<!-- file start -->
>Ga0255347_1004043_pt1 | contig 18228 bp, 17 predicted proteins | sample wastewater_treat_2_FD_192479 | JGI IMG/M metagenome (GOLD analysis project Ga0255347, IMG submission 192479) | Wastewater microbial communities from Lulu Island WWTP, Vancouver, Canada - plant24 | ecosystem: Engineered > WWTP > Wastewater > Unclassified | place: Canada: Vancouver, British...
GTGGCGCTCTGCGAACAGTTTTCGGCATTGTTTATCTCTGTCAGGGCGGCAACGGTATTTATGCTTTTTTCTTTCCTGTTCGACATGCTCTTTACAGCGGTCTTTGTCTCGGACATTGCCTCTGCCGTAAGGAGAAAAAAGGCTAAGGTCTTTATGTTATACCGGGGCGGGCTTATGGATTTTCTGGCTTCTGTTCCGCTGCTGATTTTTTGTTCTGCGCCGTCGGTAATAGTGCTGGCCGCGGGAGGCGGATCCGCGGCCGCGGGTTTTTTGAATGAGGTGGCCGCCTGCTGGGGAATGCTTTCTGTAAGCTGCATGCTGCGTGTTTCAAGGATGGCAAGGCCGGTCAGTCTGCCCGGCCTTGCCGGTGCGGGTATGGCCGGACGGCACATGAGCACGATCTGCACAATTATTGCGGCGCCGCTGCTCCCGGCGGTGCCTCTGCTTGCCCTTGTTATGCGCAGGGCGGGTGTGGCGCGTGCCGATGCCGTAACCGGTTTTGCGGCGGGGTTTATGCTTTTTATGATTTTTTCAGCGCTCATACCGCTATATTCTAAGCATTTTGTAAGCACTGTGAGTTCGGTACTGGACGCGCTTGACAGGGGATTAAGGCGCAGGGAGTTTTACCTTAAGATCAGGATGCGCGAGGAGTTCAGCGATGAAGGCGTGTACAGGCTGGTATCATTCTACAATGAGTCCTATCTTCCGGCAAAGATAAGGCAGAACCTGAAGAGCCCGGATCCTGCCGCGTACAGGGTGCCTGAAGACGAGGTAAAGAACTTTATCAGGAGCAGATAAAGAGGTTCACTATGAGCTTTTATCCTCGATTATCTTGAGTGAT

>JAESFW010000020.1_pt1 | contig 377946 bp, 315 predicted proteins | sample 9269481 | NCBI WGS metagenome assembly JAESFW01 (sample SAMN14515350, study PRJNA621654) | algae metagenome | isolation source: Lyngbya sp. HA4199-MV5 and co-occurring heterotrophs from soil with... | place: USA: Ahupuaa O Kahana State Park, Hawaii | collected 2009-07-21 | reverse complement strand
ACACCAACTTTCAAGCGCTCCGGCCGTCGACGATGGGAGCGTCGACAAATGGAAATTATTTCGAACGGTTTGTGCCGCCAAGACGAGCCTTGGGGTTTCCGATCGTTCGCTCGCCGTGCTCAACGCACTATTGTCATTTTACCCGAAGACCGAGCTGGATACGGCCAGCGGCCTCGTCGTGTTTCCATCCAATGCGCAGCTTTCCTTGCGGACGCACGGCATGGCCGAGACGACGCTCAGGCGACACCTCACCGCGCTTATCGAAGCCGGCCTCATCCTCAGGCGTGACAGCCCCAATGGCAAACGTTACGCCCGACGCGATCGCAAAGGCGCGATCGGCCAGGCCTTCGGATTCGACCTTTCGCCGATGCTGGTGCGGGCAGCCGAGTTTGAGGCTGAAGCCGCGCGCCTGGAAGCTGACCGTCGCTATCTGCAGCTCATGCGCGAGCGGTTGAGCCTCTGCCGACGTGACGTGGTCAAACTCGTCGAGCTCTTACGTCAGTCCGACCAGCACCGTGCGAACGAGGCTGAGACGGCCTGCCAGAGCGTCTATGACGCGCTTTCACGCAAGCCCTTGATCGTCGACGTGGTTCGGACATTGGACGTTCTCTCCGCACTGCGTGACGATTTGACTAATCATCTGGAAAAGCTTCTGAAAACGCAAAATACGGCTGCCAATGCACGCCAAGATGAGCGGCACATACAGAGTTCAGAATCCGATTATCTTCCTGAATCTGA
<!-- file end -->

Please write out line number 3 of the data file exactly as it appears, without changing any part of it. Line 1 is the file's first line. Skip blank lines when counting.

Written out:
>JAESFW010000020.1_pt1 | contig 377946 bp, 315 predicted proteins | sample 9269481 | NCBI WGS metagenome assembly JAESFW01 (sample SAMN14515350, study PRJNA621654) | algae metagenome | isolation source: Lyngbya sp. HA4199-MV5 and co-occurring heterotrophs from soil with... | place: USA: Ahupuaa O Kahana State Park, Hawaii | collected 2009-07-21 | reverse complement strand